What we don’t know is the exact number of people who have applied. Nor do we know the number of applications denied, pending or sent back because they were incomplete or ineligible. Kelly told me “it’s impossible to pinpoint an exact figure” because some were considered incomplete or ineligible. Asked how many applications they had processed since they announced the 60-day turnaround window, Kelly responded, “All eligible applications, once deemed complete, are decided on within the Governor’s self-imposed 60 day deadline. The only reason an application would NOT be decided on in 60 days is that it is not complete. Frequently, we have to get information from outside sources (Clerks of Court,etc) to complete and verify the application. Once we receive that information, the 60 day clock starts.”
That last point must be underscored. The 60-day clock doesn’t start on the application’s post date, or even on the day that the Secretary of Commonwealth’s office receives it. In order for an application to be considered complete or eligible, a county court clerk must send the secretary a certified copy of an applicant’s sentencing order from conviction. That form is not given to the applicant. The clerk can only send that directly to the Commonwealth’s office. One advocate told me that in some cases a clerk can give an applicant a letter verifying possession of the sentencing record and their intent to send it off. Others told me that sometimes applicants seek the sentencing order from court clerks and are told it’s not on file or doesn’t exist. Until that’s reconciled, the clock doesn’t start.
There are other potential jam-ups: Some applications aren’t considered complete or eligible without a letter from a probation officer stating the probation is complete. Depending on how long it takes for that officer to write and send the letter, that can delay the clock. Then there are the criminal background checks done by state police. People with non-violent felonies have a two-year waiting period before they can apply for restoration while those with violent felonies have to wait five years. If in that waiting period you get a DUI then your waiting period starts over. So background checks are conducted to find out if a DUI exists, and that takes time.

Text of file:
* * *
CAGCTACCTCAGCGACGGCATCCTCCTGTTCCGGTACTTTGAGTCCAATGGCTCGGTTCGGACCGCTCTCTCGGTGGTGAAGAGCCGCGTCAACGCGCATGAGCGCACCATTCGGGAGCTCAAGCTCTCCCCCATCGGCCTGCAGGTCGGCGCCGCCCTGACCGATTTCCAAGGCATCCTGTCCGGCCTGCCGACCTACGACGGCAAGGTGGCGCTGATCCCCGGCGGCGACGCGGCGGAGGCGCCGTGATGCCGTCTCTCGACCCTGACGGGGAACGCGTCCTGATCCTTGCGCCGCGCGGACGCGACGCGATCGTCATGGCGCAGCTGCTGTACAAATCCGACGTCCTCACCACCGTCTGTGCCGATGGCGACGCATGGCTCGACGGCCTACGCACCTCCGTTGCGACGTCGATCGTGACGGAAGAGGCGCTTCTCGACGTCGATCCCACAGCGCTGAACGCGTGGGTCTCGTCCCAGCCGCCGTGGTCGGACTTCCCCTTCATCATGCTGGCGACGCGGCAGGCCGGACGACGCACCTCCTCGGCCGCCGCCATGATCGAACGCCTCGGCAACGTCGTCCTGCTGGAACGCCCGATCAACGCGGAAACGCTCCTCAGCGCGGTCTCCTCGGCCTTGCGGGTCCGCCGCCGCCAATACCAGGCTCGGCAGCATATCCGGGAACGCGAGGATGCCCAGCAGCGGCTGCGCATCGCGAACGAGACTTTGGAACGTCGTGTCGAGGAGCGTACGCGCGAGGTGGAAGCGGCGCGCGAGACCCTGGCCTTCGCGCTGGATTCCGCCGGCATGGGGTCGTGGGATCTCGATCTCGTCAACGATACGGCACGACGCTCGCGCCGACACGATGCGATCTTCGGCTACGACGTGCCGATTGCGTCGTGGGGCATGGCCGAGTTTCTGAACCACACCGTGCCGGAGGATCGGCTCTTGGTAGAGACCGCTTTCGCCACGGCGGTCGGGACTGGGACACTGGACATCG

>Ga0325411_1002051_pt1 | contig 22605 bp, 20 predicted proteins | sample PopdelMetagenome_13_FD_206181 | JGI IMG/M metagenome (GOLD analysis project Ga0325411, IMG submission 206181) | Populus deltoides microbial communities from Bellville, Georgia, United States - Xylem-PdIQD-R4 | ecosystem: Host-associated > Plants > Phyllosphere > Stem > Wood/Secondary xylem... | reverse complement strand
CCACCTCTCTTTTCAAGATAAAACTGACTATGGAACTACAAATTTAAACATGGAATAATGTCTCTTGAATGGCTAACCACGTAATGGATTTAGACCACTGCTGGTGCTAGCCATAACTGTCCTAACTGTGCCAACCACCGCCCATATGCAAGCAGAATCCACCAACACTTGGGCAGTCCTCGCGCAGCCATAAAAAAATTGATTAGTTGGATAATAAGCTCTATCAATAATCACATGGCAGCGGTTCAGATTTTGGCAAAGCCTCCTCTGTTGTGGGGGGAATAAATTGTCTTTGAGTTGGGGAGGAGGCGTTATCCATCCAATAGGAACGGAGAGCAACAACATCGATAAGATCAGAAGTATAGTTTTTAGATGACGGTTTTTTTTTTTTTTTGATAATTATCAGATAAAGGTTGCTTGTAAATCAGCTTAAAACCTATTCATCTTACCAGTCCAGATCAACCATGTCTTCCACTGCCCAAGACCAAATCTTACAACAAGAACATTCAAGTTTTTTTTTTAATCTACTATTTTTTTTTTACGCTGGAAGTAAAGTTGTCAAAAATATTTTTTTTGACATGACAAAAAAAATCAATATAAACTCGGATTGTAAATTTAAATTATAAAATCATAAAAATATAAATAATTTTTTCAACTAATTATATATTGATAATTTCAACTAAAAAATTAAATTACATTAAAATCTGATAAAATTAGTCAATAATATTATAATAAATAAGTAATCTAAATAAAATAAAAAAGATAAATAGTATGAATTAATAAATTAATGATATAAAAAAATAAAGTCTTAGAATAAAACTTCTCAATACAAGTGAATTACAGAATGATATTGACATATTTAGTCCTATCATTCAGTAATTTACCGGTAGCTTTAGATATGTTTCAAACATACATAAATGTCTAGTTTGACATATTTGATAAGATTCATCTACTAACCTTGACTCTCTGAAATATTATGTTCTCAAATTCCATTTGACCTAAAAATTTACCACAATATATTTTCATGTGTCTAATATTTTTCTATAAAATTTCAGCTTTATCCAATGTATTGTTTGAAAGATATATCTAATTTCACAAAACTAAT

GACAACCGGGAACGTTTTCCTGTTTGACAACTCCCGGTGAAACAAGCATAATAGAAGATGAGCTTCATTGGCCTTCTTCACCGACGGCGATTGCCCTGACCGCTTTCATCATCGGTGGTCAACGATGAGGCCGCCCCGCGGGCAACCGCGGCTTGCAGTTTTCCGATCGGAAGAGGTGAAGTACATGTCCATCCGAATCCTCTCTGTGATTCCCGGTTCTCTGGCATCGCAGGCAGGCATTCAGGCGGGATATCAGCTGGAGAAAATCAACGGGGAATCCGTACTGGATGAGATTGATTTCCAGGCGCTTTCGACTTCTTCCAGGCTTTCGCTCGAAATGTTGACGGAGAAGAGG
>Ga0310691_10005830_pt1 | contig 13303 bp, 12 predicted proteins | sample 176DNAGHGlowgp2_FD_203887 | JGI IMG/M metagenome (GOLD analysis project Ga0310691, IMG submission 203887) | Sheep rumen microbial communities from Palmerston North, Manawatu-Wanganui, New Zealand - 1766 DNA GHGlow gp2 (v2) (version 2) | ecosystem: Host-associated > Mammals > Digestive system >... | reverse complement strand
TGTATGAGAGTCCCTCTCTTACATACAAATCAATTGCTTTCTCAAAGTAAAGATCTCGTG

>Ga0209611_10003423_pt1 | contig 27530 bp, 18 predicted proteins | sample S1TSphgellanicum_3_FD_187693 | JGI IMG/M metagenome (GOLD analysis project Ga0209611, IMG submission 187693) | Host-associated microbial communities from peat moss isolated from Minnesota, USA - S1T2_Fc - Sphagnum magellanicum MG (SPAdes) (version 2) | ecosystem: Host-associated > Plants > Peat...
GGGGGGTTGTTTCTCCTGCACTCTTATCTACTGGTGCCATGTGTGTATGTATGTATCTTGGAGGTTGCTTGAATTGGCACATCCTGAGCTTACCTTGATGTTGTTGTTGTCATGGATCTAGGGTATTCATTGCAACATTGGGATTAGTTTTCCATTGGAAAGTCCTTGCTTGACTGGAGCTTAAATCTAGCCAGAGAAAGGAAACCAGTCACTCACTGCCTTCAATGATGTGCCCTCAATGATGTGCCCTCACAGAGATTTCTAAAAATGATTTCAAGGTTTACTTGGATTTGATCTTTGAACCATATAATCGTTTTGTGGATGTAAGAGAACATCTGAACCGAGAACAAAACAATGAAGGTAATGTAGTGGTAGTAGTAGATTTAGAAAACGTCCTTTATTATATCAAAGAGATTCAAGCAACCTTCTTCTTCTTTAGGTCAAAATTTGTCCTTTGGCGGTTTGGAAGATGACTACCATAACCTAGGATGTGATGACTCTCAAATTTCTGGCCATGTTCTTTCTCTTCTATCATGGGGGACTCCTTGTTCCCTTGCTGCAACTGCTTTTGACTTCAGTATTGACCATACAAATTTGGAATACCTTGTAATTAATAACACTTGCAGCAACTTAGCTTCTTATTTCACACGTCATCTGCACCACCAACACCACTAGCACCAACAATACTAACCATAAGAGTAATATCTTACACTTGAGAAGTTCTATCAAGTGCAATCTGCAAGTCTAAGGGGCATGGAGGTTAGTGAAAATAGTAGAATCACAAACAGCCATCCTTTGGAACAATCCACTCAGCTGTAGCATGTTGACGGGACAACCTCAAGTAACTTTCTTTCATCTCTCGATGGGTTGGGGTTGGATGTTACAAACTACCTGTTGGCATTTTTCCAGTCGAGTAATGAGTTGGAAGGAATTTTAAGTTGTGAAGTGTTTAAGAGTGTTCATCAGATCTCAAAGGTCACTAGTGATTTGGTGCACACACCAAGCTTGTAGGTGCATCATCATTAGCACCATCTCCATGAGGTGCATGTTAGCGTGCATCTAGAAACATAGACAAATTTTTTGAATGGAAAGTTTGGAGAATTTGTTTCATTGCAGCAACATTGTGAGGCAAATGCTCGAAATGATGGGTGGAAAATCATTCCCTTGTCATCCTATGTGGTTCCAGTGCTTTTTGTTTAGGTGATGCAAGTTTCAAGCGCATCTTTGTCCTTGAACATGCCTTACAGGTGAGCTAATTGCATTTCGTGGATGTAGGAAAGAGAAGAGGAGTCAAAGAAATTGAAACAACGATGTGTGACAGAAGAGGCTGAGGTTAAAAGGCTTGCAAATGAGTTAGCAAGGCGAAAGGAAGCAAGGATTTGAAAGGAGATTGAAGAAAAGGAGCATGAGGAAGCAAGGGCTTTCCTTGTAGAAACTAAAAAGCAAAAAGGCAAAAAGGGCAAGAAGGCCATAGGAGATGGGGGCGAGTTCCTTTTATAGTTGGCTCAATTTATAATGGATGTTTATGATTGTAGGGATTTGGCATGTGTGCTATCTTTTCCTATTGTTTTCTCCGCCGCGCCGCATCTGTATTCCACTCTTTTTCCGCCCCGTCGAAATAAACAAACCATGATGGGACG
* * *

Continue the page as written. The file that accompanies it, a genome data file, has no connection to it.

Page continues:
This is why Cortes said that the current restoration process is not adequately set up to meet the needs of the 350,000 people currently disenfranchised.
‘Years in the Making’
While the Commonwealth’s office processes each application, the sole discretion of whether or not to approve restoration lies with the governor, who must sign off on every single application. An NAACP report, “Silenced in Virginia,” says that in order to restore the rights of every felony disenfranchised person the governor would have to review one application every hour for 24 hours for 51 years. Which seems to confirm El-Amin’s summary of the chances automatic rights restoration will come through the governor or legislatively: “It’ll never happen.”
Advocates like Kennedy believe that it can happen, though, mainly because of the victories achieved by El-Amin. Citing El-Amin’s work in the slave burial ground campaign, Kennedy says, “That was years in the making. So we can’t get complacent and say it’ll never happen because I’ve seen what happens when people come together.”
Still, Kennedy understands the current reality, which is that many formerly incarcerated people won’t have their rights restored for this year’s elections. She explained this to Lukita James as she helped her with her restoration application in the Henrico library. James understood it as well, but felt it was important anyway so that she could vote in future elections.
The courage of James to go through this process as a former felon did not go unnoticed by Kennedy, especially as it was discussed before her 5-year-old son, and an unknown journalist. When Kennedy looked up James’ conviction file in an online database, with the assistance of her organizing partner Cathy Woodson, they couldn’t find it. That means the courts either lost James’ file, or James didn’t have a felony to begin with and thought she did, says Kennedy.
Many people go through life without having their rights restored, afraid or ashamed to “come out” as a felon, explains Woodson. But the racial history El-Amin is dredging up shows that many African Americans are disenfranchised not because they are criminals, but because their blackness was criminalized.
“I met a guy at a church who lost his right to vote at 18, and now he’s 60-something years old,” says Woodson. “And you know how things were for black people back then—that conviction could have been for anything. He told me that he wanted his right to vote restored before he died. He had been eligible for restoration long ago, but all that time he went without voting, he said, because he didn’t want people to know that he had a felony criminal record.”